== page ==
Jamie Dooley and Peter Leech of TPG: How Revenue Growth Management Teams Drive Omnichannel Growth
Written by: Satta Sarmah Hightower
“RGM [revenue growth management] teams have become really essential drivers [of profitability] … they started off as analytic and consultative support, and I think we're seeing now leaders really moving them forward into a real seat at the table.”— Peter Leech, Managing Director of Retail and Omnichannel Commerce, The Partnering Group (TPG)
Brands are increasingly focused on maximizing profitability across channels. It’s a heavy lift that requires sales and channel managers to fully understand and own their part of the profit and loss (P&L) statement.
To that end, many companies have formed or expanded the role of revenue growth management (RGM) teams to drive omnichannel growth and profitability.
Dooley and Leech share insights on how brands can develop a more thoughtful, comprehensive P&L strategy across channels by optimizing RGM teams.
What Is Revenue Growth Management?
Revenue growth management (RGM), also known as rev-man or strategic revenue growth management, focuses on price, trade, and assortment optimization. RGM teams typically report to senior sales leadership.
The scope of RGM teams’ work can involve auditing commodity prices and staying on top of pricing pressures driven by competitors and broader market conditions like inflation. They also focus on optimizing promotion strategies and price pack architectures to drive incremental revenue.
“RGM [revenue growth management] teams have become really essential drivers [of profitability] ... they started off as analytic and consultative support, and I think we're seeing now leaders really moving them forward into a real seat at the table,” Leech says.
Building an Omnichannel P&L
Brands have to manage a much more complex P&L statement across different retailers and ecommerce and brick-and-mortar channels.
Because of this, Leech says brands must assess profitability from the vantage point of total customer or omnichannel customer P&L, making trade-offs based on promotions, pricing, supply chain and retail media considerations to eke out enough of a margin for themselves and retailers.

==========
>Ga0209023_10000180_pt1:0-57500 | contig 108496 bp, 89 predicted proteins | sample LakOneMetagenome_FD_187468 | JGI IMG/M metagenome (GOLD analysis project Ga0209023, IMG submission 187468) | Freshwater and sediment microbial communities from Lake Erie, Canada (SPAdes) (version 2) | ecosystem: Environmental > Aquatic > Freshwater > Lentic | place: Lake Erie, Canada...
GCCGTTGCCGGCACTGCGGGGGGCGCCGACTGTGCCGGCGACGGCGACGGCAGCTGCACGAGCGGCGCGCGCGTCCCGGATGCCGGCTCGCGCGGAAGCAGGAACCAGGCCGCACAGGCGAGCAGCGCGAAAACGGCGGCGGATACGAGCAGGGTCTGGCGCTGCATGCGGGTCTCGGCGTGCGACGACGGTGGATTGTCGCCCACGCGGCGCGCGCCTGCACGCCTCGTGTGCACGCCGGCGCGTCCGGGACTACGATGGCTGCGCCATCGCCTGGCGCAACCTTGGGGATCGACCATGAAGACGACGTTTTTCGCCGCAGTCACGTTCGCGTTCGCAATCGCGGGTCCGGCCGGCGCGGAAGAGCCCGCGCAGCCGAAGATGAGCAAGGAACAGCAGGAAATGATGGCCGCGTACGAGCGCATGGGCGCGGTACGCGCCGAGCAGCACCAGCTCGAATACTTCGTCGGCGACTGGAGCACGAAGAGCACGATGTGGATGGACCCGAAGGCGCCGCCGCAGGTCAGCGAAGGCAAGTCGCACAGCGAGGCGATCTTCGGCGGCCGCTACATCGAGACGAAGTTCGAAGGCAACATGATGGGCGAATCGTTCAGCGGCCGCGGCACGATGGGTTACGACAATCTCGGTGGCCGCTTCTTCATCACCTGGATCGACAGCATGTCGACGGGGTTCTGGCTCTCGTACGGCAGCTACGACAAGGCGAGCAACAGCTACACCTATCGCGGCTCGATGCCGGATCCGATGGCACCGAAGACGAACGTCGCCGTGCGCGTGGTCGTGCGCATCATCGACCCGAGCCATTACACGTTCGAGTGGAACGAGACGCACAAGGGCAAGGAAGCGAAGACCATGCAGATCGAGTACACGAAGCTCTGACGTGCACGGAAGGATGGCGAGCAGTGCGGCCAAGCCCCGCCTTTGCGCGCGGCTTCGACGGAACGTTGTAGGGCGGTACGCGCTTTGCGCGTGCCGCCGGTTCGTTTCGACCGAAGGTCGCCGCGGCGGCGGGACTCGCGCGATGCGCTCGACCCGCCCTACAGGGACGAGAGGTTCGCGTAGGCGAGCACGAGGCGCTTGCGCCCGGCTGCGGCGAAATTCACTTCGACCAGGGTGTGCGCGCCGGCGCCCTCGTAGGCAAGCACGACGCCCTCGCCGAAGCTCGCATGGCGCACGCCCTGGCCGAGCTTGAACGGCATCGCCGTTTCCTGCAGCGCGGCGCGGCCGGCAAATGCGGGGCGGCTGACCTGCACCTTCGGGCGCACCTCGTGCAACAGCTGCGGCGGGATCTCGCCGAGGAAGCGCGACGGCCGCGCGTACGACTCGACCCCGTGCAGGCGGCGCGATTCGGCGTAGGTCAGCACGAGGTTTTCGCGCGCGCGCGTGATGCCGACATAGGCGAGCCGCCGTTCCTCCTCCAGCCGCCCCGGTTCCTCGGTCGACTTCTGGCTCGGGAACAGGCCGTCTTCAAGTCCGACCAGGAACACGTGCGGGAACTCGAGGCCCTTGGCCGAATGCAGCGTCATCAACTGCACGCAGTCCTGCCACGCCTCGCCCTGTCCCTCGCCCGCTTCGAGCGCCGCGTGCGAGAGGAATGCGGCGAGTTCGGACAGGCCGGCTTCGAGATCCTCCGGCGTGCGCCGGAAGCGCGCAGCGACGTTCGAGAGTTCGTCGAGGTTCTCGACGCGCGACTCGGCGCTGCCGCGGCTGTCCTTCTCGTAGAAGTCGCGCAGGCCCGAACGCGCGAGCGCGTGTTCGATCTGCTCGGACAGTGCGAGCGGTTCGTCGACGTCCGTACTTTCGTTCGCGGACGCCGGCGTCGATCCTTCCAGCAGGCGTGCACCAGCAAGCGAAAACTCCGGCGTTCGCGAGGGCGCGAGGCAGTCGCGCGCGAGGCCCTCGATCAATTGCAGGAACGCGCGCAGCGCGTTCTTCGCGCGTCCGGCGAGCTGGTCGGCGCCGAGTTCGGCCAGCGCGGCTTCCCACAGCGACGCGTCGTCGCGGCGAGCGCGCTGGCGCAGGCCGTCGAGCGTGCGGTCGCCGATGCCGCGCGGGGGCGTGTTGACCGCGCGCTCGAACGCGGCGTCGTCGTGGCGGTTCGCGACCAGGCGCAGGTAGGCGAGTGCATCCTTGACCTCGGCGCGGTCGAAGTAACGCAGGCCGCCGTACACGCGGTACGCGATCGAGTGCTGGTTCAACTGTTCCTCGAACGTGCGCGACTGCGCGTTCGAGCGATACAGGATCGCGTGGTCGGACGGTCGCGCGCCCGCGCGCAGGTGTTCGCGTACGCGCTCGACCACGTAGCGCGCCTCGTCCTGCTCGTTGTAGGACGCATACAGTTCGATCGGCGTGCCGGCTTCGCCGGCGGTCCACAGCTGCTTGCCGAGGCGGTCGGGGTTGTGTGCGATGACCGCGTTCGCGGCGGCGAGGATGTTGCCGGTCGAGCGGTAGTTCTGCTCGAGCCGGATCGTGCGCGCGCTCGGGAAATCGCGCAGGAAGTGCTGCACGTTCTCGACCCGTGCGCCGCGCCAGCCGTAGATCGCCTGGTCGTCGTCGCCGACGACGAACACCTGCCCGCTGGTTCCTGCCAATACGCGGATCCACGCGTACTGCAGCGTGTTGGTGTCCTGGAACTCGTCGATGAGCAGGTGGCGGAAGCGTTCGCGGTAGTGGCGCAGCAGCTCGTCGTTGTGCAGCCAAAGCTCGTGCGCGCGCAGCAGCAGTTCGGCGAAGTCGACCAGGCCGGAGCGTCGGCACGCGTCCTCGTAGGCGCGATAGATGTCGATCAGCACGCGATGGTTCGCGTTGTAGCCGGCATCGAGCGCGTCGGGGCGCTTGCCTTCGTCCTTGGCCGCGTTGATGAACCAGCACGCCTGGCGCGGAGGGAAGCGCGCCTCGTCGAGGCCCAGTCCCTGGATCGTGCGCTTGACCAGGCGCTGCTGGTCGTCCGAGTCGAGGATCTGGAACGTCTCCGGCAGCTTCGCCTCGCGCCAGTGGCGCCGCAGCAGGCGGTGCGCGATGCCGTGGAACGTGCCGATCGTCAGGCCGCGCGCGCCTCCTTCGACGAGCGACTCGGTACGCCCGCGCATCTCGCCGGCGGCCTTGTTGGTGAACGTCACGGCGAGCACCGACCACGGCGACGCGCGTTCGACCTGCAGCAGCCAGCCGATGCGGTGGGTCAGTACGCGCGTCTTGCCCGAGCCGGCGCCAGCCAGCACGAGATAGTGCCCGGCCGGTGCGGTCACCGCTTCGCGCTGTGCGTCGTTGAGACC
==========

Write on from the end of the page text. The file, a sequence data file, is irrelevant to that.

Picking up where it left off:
“All these things optimally are managed within a holistic customer and commercial P&L that allows you the visibility as a manager out in the field to take action and tune your business,” Leech adds.
RGM teams now play a crucial role in helping brands sort out these P&L challenges and navigate things like price changes, shifting retailer demands and additional fees, and market competition.
“They're constantly modeling different scenarios to understand which of the choices they need to make and where they think their competitors are going to move. That's communicated from the RGM team typically to brand management in terms of core pricing,” Leech says, adding that the sales and commercial leadership teams then get together to mutually decide on price changes, which are then deployed and communicated to the field.
The Importance of Cross-Functional Alignment
With price changes and other profitability considerations, RGM teams hardly ever work in silos, which makes cross-functional alignment even more important.
Dooley says TPG’s clients employ different models to foster greater alignment between RGM teams and other business units. At one company, the RGM team is embedded within the digital shopper marketing team, giving it more visibility into promotions, profitability per category, and what guardrails need to be in place to maximize profitability in this part of the business.
In other organizations, RGM teams may be part of a separate governing board that sets pricing and exclusivity parameters for items sold in-store and online before they’re authorized to be given to a specific retailer. This approach can help brands avoid ad-hoc pricing and assortment decisions that further squeeze their margins.